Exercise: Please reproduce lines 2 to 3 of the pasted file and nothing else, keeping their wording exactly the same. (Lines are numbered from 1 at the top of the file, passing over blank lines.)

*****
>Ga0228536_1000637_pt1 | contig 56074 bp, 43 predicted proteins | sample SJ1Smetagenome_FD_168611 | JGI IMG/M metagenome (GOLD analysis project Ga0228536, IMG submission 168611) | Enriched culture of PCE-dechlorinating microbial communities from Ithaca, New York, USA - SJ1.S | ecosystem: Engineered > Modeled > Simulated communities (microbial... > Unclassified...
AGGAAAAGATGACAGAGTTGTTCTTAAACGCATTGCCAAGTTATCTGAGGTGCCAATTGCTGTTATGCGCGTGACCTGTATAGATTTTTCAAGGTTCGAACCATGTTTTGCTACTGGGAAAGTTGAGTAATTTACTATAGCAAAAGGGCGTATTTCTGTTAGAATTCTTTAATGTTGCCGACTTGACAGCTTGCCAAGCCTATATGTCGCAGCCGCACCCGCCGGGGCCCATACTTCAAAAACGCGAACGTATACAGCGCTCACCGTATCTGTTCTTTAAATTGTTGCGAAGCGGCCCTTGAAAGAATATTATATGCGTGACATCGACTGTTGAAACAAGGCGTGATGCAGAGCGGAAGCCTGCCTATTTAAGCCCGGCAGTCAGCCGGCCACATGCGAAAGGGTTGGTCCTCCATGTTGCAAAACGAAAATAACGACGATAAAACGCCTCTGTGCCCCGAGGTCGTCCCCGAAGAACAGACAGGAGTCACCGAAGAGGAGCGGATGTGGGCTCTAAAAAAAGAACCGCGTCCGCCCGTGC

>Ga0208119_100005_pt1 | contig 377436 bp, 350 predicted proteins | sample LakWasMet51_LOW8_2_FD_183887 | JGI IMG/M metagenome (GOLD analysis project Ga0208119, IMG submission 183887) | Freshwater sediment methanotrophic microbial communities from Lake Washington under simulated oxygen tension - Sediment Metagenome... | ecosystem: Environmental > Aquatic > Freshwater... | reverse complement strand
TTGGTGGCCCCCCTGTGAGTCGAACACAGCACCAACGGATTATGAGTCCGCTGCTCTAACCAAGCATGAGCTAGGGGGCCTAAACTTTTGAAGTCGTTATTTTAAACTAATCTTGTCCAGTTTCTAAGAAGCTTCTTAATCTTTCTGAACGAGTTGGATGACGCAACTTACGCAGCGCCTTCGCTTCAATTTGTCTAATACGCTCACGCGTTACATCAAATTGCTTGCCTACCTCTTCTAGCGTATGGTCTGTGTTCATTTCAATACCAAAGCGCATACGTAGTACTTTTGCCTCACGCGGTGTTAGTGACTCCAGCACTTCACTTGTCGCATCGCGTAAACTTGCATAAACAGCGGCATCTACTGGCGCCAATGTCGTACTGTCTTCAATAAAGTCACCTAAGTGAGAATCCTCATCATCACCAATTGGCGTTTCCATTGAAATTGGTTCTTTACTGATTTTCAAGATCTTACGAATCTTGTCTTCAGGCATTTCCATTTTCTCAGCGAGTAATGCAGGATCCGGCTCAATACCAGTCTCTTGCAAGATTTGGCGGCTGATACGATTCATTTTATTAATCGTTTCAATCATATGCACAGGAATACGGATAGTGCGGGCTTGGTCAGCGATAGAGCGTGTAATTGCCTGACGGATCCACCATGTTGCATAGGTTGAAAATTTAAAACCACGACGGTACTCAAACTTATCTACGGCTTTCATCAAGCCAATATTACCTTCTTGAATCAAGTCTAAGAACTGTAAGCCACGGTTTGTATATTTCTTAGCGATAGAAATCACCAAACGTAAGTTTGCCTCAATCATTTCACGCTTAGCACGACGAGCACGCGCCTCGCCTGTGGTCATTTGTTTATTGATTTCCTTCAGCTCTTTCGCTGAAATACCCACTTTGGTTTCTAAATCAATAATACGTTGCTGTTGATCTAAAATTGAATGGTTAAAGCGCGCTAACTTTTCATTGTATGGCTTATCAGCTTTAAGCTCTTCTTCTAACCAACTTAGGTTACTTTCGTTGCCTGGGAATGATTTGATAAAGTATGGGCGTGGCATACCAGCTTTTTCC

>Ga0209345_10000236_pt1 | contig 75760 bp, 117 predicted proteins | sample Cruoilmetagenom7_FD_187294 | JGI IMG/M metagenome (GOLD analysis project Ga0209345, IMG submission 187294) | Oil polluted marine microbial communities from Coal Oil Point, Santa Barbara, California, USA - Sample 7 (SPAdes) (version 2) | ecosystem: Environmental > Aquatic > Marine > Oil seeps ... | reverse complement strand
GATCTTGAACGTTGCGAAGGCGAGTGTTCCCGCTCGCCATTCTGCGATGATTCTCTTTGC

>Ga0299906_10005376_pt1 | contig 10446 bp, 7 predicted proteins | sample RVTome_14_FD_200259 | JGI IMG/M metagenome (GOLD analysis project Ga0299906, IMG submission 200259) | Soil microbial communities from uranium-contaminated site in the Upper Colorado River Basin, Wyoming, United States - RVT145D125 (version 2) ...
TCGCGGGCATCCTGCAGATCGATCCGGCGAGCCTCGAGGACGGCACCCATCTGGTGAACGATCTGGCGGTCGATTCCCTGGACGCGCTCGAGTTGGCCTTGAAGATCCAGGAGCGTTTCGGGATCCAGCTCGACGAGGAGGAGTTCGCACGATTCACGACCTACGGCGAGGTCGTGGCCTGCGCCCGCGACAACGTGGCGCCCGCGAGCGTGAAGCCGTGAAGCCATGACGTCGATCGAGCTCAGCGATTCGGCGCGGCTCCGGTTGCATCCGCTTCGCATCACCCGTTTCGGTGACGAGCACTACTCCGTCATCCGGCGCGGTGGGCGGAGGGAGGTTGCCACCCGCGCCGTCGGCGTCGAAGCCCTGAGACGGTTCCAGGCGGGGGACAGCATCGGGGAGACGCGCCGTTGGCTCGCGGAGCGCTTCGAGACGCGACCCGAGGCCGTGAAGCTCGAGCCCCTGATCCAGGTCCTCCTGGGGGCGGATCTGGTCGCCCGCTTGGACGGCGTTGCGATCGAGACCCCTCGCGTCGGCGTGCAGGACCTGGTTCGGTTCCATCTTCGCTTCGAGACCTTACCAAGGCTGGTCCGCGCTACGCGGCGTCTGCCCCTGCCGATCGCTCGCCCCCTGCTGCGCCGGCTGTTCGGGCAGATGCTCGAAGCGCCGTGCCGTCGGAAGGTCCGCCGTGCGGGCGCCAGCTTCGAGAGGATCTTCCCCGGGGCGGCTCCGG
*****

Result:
AGGAAAAGATGACAGAGTTGTTCTTAAACGCATTGCCAAGTTATCTGAGGTGCCAATTGCTGTTATGCGCGTGACCTGTATAGATTTTTCAAGGTTCGAACCATGTTTTGCTACTGGGAAAGTTGAGTAATTTACTATAGCAAAAGGGCGTATTTCTGTTAGAATTCTTTAATGTTGCCGACTTGACAGCTTGCCAAGCCTATATGTCGCAGCCGCACCCGCCGGGGCCCATACTTCAAAAACGCGAACGTATACAGCGCTCACCGTATCTGTTCTTTAAATTGTTGCGAAGCGGCCCTTGAAAGAATATTATATGCGTGACATCGACTGTTGAAACAAGGCGTGATGCAGAGCGGAAGCCTGCCTATTTAAGCCCGGCAGTCAGCCGGCCACATGCGAAAGGGTTGGTCCTCCATGTTGCAAAACGAAAATAACGACGATAAAACGCCTCTGTGCCCCGAGGTCGTCCCCGAAGAACAGACAGGAGTCACCGAAGAGGAGCGGATGTGGGCTCTAAAAAAAGAACCGCGTCCGCCCGTGC

>Ga0208119_100005_pt1 | contig 377436 bp, 350 predicted proteins | sample LakWasMet51_LOW8_2_FD_183887 | JGI IMG/M metagenome (GOLD analysis project Ga0208119, IMG submission 183887) | Freshwater sediment methanotrophic microbial communities from Lake Washington under simulated oxygen tension - Sediment Metagenome... | ecosystem: Environmental > Aquatic > Freshwater... | reverse complement strand